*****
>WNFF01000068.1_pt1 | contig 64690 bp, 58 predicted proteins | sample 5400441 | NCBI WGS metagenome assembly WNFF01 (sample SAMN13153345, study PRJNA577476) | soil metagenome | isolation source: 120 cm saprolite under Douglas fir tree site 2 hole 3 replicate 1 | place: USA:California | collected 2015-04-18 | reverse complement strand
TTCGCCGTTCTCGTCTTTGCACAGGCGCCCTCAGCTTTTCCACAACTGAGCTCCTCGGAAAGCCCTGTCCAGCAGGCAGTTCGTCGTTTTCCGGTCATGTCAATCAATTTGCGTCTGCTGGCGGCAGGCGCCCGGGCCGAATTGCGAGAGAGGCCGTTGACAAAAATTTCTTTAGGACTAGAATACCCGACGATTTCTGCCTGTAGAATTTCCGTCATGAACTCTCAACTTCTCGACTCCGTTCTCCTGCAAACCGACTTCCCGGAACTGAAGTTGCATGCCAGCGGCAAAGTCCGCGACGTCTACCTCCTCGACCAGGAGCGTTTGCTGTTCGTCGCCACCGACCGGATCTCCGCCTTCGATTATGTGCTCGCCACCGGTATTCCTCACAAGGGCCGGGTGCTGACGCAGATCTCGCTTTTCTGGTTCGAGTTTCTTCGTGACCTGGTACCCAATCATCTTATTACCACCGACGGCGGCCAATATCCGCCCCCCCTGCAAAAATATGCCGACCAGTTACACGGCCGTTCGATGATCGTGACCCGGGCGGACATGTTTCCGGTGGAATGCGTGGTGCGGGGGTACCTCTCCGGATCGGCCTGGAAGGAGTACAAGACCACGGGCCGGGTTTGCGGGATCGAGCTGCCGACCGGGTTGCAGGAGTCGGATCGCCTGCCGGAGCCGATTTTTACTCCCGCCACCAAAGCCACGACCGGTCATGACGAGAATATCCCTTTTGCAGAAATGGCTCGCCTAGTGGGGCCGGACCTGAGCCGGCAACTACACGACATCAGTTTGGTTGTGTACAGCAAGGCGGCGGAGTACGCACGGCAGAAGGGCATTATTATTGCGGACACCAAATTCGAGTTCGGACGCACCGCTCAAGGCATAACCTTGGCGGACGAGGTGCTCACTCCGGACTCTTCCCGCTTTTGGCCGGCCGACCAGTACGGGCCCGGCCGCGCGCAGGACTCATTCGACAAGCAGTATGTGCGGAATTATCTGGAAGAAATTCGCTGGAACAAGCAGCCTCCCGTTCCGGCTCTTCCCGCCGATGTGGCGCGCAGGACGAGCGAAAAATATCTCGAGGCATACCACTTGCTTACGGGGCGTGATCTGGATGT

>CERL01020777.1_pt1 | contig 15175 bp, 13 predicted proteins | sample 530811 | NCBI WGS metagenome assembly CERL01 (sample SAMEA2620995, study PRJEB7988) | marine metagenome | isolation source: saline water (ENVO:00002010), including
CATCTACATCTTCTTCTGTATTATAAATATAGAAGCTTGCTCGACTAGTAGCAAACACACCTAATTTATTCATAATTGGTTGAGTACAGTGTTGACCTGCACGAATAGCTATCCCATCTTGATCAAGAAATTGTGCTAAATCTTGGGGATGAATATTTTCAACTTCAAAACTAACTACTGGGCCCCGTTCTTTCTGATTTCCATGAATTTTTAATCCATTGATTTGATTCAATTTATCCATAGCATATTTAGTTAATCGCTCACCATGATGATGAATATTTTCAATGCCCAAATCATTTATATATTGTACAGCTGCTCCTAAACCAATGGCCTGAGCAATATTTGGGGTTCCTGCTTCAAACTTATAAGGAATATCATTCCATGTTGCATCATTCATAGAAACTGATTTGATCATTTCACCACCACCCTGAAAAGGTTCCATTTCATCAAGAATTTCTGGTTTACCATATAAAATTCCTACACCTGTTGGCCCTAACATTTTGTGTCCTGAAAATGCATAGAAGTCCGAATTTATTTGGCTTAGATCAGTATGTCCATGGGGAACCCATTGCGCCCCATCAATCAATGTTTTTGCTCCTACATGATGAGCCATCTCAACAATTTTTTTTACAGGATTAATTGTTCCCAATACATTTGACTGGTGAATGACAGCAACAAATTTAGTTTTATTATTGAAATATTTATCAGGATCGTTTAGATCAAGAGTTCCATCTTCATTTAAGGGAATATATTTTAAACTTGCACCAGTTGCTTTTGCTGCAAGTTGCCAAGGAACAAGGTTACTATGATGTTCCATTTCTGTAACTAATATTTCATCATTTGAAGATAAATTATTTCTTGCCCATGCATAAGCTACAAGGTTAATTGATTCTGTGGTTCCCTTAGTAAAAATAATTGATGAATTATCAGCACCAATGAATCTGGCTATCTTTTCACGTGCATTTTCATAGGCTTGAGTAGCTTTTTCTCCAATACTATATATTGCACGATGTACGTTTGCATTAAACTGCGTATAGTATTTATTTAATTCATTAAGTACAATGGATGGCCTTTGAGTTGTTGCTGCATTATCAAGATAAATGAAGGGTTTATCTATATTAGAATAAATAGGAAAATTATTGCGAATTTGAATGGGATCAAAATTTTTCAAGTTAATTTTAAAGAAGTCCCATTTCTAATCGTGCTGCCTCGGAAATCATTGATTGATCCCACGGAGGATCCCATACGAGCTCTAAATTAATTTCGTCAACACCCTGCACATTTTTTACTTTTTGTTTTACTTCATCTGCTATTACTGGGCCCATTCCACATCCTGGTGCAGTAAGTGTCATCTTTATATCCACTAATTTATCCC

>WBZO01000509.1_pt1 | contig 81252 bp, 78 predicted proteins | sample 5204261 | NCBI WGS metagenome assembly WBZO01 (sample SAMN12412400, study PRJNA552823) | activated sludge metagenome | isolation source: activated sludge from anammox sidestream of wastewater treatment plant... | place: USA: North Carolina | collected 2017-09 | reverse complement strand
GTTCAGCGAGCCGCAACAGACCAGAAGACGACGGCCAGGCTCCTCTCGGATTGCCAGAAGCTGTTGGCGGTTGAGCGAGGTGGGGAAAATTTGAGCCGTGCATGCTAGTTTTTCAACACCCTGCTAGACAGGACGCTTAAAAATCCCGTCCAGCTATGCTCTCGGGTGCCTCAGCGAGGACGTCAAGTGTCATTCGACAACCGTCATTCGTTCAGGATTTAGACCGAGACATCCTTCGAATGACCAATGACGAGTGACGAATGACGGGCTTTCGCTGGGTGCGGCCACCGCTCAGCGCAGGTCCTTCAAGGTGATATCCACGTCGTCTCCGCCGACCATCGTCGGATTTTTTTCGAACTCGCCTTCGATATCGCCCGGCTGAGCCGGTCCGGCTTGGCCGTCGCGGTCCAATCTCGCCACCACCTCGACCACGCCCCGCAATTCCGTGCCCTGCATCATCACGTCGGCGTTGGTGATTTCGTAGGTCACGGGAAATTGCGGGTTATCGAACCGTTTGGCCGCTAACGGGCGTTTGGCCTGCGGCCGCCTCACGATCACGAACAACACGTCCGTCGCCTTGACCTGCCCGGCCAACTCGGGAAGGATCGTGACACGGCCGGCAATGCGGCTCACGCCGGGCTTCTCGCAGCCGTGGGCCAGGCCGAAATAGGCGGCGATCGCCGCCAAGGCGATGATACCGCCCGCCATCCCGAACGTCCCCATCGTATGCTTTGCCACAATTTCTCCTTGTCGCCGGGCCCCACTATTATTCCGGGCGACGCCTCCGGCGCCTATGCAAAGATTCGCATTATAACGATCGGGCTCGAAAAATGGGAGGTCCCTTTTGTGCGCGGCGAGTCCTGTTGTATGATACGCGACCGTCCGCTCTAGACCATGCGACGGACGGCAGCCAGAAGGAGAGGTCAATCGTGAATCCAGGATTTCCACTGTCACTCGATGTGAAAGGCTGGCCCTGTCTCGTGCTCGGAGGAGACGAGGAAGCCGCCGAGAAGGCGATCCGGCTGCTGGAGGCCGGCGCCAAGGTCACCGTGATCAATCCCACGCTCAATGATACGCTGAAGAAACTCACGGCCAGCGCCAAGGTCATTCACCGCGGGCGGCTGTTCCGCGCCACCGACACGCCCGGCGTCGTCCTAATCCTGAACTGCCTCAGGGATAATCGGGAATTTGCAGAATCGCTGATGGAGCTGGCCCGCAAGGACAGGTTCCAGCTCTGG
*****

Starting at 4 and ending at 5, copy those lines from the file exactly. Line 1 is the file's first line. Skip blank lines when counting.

CATCTACATCTTCTTCTGTATTATAAATATAGAAGCTTGCTCGACTAGTAGCAAACACACCTAATTTATTCATAATTGGTTGAGTACAGTGTTGACCTGCACGAATAGCTATCCCATCTTGATCAAGAAATTGTGCTAAATCTTGGGGATGAATATTTTCAACTTCAAAACTAACTACTGGGCCCCGTTCTTTCTGATTTCCATGAATTTTTAATCCATTGATTTGATTCAATTTATCCATAGCATATTTAGTTAATCGCTCACCATGATGATGAATATTTTCAATGCCCAAATCATTTATATATTGTACAGCTGCTCCTAAACCAATGGCCTGAGCAATATTTGGGGTTCCTGCTTCAAACTTATAAGGAATATCATTCCATGTTGCATCATTCATAGAAACTGATTTGATCATTTCACCACCACCCTGAAAAGGTTCCATTTCATCAAGAATTTCTGGTTTACCATATAAAATTCCTACACCTGTTGGCCCTAACATTTTGTGTCCTGAAAATGCATAGAAGTCCGAATTTATTTGGCTTAGATCAGTATGTCCATGGGGAACCCATTGCGCCCCATCAATCAATGTTTTTGCTCCTACATGATGAGCCATCTCAACAATTTTTTTTACAGGATTAATTGTTCCCAATACATTTGACTGGTGAATGACAGCAACAAATTTAGTTTTATTATTGAAATATTTATCAGGATCGTTTAGATCAAGAGTTCCATCTTCATTTAAGGGAATATATTTTAAACTTGCACCAGTTGCTTTTGCTGCAAGTTGCCAAGGAACAAGGTTACTATGATGTTCCATTTCTGTAACTAATATTTCATCATTTGAAGATAAATTATTTCTTGCCCATGCATAAGCTACAAGGTTAATTGATTCTGTGGTTCCCTTAGTAAAAATAATTGATGAATTATCAGCACCAATGAATCTGGCTATCTTTTCACGTGCATTTTCATAGGCTTGAGTAGCTTTTTCTCCAATACTATATATTGCACGATGTACGTTTGCATTAAACTGCGTATAGTATTTATTTAATTCATTAAGTACAATGGATGGCCTTTGAGTTGTTGCTGCATTATCAAGATAAATGAAGGGTTTATCTATATTAGAATAAATAGGAAAATTATTGCGAATTTGAATGGGATCAAAATTTTTCAAGTTAATTTTAAAGAAGTCCCATTTCTAATCGTGCTGCCTCGGAAATCATTGATTGATCCCACGGAGGATCCCATACGAGCTCTAAATTAATTTCGTCAACACCCTGCACATTTTTTACTTTTTGTTTTACTTCATCTGCTATTACTGGGCCCATTCCACATCCTGGTGCAGTAAGTGTCATCTTTATATCCACTAATTTATCCC

>WBZO01000509.1_pt1 | contig 81252 bp, 78 predicted proteins | sample 5204261 | NCBI WGS metagenome assembly WBZO01 (sample SAMN12412400, study PRJNA552823) | activated sludge metagenome | isolation source: activated sludge from anammox sidestream of wastewater treatment plant... | place: USA: North Carolina | collected 2017-09 | reverse complement strand